For example, when you use a Kerberized program to connect to a remote host, the program, the KDC, and the remote host perform a set of rapid negotiations. When these negotiations are completed, your program has proven your identity on your behalf to the remote host, and the remote host has granted you access.

Note that Kerberized commands try to authenticate with Kerberos first. If Kerberos authentication fails, an error occurs or UNIX authentication is attempted, depending on what options were used with the command. Refer to the Kerberos Security section in each Kerberos command man page for more detailed information.

Overview of Kerberized Commands

The Kerberized network services are programs that connect to another machine somewhere on the Internet. These programs are the following:

These programs have features that transparently use your Kerberos tickets for negotiating authentication and optional encryption with the remote host. In most cases, you'll notice only that you no longer have to type your password to use them, because Kerberos will provide proof of your identity for you.

The Kerberos V5 network programs include options that enable you to do the following:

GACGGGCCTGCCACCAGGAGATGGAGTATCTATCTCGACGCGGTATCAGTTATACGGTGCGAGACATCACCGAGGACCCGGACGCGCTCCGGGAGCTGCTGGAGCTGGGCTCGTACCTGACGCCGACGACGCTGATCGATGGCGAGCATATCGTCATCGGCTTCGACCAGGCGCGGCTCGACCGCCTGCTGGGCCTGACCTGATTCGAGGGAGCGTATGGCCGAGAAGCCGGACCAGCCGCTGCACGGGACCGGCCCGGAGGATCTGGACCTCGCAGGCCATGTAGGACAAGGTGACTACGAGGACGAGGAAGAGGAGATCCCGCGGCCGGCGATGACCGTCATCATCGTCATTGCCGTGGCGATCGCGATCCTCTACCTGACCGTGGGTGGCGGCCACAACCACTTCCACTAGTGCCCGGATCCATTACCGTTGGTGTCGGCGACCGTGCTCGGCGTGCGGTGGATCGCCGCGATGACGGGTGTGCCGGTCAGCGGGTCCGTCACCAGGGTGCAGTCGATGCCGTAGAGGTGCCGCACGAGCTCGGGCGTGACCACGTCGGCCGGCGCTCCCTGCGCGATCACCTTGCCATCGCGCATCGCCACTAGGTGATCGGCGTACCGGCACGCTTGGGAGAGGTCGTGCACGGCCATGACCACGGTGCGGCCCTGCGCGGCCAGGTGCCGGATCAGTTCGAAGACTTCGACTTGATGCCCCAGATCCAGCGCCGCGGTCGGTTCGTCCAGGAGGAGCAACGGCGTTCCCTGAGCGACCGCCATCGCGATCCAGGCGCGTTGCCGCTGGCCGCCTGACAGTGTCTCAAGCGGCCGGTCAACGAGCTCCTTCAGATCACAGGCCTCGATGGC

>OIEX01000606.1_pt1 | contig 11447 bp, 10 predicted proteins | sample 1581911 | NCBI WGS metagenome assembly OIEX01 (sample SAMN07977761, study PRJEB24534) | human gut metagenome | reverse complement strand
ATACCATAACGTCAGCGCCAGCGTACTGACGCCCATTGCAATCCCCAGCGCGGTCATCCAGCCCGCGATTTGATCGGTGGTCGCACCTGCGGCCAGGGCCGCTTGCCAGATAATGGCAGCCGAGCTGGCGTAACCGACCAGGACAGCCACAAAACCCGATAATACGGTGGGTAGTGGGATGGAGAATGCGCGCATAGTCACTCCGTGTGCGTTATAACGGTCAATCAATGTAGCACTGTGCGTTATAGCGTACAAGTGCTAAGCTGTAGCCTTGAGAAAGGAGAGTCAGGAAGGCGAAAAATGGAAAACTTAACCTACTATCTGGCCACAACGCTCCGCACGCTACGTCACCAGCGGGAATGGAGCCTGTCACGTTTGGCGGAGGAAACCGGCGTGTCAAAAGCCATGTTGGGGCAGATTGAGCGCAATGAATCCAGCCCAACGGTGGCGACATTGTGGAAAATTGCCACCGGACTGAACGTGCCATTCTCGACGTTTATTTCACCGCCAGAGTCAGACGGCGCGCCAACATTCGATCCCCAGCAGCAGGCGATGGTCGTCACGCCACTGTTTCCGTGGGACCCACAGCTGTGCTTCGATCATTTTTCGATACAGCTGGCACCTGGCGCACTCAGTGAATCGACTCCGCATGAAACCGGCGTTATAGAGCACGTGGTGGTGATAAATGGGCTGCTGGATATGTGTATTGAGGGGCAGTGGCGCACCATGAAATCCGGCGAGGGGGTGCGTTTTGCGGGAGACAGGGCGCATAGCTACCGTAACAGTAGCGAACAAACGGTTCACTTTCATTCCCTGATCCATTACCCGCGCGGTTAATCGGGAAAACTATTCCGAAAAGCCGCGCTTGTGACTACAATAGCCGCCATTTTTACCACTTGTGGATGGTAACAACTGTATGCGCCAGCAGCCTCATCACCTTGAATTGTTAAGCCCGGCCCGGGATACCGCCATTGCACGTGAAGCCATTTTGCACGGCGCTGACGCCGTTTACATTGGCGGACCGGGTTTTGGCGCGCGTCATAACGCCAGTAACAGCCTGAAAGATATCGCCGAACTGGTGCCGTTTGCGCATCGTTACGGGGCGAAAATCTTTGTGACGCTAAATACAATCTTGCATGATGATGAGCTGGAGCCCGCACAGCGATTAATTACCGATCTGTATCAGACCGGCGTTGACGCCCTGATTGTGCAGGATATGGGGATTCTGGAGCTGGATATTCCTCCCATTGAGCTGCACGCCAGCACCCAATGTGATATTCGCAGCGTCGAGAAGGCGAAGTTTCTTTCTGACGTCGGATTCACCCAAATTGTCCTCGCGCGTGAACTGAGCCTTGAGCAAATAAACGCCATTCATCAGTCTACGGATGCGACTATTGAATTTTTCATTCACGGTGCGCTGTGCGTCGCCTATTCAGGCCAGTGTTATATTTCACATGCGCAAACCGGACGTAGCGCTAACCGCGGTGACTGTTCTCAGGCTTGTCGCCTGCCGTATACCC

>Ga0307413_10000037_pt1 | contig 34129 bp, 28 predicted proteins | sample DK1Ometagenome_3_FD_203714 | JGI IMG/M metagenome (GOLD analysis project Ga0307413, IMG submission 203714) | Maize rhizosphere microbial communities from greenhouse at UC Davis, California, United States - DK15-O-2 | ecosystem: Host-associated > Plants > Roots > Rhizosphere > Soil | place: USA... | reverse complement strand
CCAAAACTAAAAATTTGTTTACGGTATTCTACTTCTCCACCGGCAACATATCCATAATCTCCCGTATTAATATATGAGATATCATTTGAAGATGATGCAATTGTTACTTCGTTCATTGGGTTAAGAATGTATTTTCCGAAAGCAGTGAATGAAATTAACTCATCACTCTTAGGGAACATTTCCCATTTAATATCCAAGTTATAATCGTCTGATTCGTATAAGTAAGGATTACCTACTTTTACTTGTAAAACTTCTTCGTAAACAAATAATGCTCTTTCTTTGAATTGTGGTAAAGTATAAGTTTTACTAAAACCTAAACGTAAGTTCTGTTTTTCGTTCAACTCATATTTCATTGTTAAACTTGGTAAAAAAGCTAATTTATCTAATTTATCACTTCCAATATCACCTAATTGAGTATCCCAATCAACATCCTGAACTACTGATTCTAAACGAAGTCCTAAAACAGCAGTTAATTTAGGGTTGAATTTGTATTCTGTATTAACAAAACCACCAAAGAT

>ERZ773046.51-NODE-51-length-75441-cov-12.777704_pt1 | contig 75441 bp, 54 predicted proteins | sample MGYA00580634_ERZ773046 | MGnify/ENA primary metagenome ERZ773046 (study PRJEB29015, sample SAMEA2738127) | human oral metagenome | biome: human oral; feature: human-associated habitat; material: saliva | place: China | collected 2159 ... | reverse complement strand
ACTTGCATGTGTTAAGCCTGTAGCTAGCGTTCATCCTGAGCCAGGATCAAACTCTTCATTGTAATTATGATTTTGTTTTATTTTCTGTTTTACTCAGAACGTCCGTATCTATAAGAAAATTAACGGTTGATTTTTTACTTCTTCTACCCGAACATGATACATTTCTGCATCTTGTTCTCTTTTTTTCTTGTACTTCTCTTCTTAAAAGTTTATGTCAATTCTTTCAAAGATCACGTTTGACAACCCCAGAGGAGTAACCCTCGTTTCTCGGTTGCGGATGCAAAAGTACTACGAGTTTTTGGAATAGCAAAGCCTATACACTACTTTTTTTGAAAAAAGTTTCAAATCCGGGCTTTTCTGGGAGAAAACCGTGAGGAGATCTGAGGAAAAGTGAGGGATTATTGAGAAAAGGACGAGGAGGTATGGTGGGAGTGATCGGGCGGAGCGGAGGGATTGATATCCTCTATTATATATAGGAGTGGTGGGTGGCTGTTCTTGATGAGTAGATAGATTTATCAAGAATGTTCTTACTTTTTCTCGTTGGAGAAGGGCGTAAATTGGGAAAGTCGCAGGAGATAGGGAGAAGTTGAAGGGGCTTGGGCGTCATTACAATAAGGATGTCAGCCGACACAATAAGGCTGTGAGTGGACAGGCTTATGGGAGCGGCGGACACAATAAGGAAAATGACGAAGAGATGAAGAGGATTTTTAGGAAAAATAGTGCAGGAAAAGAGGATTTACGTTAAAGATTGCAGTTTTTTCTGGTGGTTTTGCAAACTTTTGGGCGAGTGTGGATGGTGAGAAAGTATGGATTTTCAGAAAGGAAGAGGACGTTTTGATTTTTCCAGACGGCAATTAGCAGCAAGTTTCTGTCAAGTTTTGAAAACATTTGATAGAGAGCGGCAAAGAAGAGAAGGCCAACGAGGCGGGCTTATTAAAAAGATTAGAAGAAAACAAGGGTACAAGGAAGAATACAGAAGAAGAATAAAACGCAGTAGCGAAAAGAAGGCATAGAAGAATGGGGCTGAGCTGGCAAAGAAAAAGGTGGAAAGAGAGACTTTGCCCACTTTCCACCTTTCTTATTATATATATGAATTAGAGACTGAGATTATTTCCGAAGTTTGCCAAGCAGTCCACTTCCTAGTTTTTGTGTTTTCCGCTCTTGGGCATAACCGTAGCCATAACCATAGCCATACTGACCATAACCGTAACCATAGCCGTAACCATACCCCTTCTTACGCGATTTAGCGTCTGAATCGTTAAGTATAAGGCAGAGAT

Note –

This section assumes you are already familiar with the non-Kerberos versions of these programs, and highlights the Kerberos functionality added by the Kerberos V5 package. For detailed descriptions of the commands described here, see their respective man pages.

The following Kerberos options have been added to ftp, rcp, rlogin, rsh, and telnet:


Attempts automatic login using your existing tickets. Uses the username as returned by getlogin(), unless the name is different from the current user ID. See the telnet(1) man page for details.


Forwards a non-reforwardable ticket to a remote host. This option is mutually exclusive with the -F option. They cannot be used together in the same command.

You'll want to forward a ticket if you have reason to believe you'll need to authenticate yourself to other Kerberos-based services on a third host. For example, you might want to remotely log in to another machine and then remotely log in from it to a third machine.